|Crispy Coconut Cupcake with Peanut Butter, Banana and Chocolate Crumble|
Food Diary (November 01, 2011)
Breakfast: Sourdough toast
Lunch: Chickpea tikka masala with rice
Dinner: Pasta with caramelised onion tomato sauce, wholemeal sourdough
What you see above looks nothing like a cupcake. I am not sure what I should call this thing so lets just stick with crispy cupcake for now. It used to be a cupcake earlier in its life but it was transformed into a crispy cupcake. As a result the cupcake acquired a crispy texture, both inside and outside.
You will probably not believe me if I say that this is really simple to make and requires few basic ingredients that are most probably sitting in your pantry. Trust me, my pantry is usually empty and I have all the required ingredients. The cupcake has just 4 ingredients, and cake mix is not one of them, neither is butter or eggs. The recipe is available here.
Moving on to the next item on the agenda. Tikka masala is usually or only associated with chicken. However the difference between chicken and chickpea is just an ’en’ and ’pea' at the end. Its amazing how rearranging a few alphabets transfers an ingredient from the carnivore to the vegetarian category. I hope tikka masala purists let me get away with this.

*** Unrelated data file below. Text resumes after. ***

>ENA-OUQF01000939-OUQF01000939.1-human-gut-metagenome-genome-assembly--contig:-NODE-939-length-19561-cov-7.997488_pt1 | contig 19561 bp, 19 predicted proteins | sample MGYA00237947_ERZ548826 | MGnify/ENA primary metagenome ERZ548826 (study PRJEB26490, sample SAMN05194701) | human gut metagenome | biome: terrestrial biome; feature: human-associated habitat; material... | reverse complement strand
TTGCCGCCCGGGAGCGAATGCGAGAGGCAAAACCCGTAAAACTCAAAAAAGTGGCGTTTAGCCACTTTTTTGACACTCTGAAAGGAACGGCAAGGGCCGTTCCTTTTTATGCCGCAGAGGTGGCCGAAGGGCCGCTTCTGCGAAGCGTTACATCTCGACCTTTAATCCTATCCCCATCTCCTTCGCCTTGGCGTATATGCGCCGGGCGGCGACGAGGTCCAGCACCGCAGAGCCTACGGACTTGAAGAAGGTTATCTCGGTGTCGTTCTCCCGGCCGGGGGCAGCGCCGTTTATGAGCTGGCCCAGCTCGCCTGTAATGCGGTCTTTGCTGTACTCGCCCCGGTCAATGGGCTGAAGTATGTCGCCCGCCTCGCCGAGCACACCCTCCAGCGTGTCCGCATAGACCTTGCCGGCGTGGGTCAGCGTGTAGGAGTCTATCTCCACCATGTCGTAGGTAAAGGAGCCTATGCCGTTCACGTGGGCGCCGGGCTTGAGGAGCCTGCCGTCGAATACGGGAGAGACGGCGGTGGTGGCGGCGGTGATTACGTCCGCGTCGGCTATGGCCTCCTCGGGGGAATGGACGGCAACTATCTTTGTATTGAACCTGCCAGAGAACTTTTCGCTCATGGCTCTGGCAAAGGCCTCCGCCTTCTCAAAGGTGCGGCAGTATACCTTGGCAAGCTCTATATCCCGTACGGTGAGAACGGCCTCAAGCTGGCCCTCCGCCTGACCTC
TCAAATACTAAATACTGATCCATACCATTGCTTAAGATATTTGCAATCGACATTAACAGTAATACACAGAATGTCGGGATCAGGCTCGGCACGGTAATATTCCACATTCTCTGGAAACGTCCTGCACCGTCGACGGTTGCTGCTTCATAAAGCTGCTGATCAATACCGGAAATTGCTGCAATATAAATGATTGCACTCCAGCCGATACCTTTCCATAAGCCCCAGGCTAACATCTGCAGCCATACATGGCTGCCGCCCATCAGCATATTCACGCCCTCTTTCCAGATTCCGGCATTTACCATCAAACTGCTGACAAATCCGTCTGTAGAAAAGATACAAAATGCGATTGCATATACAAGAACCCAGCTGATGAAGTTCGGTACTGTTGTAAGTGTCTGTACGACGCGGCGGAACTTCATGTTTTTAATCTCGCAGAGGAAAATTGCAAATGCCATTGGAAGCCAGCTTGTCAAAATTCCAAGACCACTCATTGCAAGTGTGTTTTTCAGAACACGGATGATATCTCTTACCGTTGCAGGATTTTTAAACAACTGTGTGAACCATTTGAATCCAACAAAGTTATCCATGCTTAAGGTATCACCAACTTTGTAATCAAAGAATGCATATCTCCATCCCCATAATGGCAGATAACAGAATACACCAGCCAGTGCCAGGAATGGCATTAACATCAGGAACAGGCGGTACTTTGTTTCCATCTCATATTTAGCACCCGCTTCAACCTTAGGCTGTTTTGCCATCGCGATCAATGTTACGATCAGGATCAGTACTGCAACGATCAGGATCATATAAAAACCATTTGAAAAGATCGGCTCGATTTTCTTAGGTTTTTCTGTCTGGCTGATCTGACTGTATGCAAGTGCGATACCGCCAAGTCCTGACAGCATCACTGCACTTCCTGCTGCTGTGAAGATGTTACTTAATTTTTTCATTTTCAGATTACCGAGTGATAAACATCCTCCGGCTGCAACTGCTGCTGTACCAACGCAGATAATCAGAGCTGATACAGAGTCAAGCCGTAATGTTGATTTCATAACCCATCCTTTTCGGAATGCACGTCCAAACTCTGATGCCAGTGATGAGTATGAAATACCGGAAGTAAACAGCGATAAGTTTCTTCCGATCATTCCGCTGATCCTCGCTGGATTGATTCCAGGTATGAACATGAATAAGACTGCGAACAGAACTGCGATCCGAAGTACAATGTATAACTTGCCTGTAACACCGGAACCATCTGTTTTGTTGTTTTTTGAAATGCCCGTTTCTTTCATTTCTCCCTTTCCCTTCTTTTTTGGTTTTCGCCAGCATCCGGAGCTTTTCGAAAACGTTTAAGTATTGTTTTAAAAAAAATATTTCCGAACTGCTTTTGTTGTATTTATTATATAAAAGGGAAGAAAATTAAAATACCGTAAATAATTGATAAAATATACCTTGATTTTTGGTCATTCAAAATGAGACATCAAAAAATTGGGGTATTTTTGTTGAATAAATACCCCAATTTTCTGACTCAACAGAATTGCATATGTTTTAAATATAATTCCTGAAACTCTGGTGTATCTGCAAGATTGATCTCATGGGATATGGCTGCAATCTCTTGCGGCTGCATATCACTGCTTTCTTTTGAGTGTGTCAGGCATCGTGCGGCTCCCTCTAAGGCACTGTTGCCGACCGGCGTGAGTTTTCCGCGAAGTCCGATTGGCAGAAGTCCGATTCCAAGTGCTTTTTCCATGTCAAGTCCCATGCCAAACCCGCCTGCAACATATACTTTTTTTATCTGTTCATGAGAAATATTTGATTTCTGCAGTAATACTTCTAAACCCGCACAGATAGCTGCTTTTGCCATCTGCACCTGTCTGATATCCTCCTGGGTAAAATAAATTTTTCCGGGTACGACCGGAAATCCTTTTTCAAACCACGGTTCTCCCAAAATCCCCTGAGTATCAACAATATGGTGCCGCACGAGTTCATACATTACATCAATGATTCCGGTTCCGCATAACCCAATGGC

|Chickpea tikka masala with rice|
Today's Favourite Photo
Source: Bite my cake
Walnut meringue bars
Today’s Favourite Blog
Source: Science Daily
Mice are often used to test whether substances in food are harmful to humans. However humans and mice are different and as such the results of the tests may or may not be applicable to humans.
Humans have certain enzymes in more parts of the body than mice. This can affect the test results. Researchers at the Norwegian Institute of Public Health inserted human enzymes into mice to examine the health risk from eating well-done meat. These mouse were fed meat crust (i.e. the surface formed during cooking). The results show that the incidence of intestinal tumours increased from 31 per cent to 80 per cent in "human-like" mice.
Heat-processing of food can lead to the formation of carcinogenic substances. The formation of carcinogenic substances -- so-called food mutagens -- usually occurs at high temperatures when frying or grilling.
The scientists concluded that the health risk associated with harmful substances in food may therefore be underestimated if we use mice for testing.
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